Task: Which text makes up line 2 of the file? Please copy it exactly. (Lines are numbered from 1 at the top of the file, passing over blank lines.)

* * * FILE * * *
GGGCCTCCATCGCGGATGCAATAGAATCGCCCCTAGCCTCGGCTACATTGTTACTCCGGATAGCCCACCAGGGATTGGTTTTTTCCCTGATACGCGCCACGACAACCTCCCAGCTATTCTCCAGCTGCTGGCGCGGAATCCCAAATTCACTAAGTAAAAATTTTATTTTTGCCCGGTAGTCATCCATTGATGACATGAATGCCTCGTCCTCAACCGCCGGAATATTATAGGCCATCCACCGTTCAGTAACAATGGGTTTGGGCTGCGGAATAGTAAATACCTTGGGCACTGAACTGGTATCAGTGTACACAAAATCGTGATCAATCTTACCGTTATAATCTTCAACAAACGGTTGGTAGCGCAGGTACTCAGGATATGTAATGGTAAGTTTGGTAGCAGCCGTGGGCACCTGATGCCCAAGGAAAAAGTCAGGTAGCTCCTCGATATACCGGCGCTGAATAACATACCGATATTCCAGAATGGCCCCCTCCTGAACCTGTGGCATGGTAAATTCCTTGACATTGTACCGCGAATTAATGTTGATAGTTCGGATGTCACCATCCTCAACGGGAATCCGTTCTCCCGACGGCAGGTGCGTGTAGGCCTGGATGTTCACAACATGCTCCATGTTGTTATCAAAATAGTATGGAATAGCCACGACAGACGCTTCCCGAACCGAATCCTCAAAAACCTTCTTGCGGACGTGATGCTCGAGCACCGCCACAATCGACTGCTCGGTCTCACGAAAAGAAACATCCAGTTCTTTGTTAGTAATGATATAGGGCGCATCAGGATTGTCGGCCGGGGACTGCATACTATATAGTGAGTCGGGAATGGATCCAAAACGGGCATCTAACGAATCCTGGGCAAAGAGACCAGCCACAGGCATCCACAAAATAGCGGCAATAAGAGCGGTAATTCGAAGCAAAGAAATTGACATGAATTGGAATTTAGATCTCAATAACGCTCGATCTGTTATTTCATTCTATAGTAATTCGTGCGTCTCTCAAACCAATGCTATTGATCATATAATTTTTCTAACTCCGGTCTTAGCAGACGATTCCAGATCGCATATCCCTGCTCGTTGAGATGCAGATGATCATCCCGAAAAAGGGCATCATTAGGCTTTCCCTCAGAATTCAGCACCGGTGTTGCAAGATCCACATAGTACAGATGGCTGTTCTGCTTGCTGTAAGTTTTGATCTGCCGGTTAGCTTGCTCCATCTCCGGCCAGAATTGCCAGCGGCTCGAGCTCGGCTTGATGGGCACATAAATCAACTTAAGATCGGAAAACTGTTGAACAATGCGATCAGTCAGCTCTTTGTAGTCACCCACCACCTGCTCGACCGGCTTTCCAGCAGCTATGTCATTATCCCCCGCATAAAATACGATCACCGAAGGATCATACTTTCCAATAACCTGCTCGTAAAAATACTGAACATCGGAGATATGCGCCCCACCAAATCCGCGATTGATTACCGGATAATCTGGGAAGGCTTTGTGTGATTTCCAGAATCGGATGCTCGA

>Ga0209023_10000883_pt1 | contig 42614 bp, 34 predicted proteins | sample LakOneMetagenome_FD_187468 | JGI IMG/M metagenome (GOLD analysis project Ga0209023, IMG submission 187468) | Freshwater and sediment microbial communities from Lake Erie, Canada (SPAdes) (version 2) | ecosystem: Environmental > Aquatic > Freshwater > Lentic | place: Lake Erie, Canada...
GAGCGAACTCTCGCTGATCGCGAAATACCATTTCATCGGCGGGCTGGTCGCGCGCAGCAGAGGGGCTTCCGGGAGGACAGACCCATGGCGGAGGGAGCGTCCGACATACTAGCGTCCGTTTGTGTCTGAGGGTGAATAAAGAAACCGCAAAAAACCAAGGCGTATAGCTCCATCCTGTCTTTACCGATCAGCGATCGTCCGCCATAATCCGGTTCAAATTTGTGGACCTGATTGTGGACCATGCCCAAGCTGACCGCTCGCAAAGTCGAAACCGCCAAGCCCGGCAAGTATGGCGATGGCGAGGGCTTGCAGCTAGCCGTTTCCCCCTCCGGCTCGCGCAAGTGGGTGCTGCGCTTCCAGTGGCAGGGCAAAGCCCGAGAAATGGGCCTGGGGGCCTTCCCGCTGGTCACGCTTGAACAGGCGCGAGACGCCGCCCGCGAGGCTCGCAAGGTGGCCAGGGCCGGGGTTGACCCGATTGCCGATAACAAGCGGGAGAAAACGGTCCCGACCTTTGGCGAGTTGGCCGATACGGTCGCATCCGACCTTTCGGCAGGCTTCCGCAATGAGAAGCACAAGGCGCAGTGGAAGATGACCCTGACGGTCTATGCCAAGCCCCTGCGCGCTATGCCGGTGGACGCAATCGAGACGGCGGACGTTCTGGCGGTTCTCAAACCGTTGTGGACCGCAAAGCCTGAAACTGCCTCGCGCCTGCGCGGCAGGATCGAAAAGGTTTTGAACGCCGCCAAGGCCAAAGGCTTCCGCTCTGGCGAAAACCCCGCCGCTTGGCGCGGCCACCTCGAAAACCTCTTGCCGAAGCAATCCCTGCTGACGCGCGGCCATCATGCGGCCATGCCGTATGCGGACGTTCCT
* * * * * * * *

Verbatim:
>Ga0209023_10000883_pt1 | contig 42614 bp, 34 predicted proteins | sample LakOneMetagenome_FD_187468 | JGI IMG/M metagenome (GOLD analysis project Ga0209023, IMG submission 187468) | Freshwater and sediment microbial communities from Lake Erie, Canada (SPAdes) (version 2) | ecosystem: Environmental > Aquatic > Freshwater > Lentic | place: Lake Erie, Canada...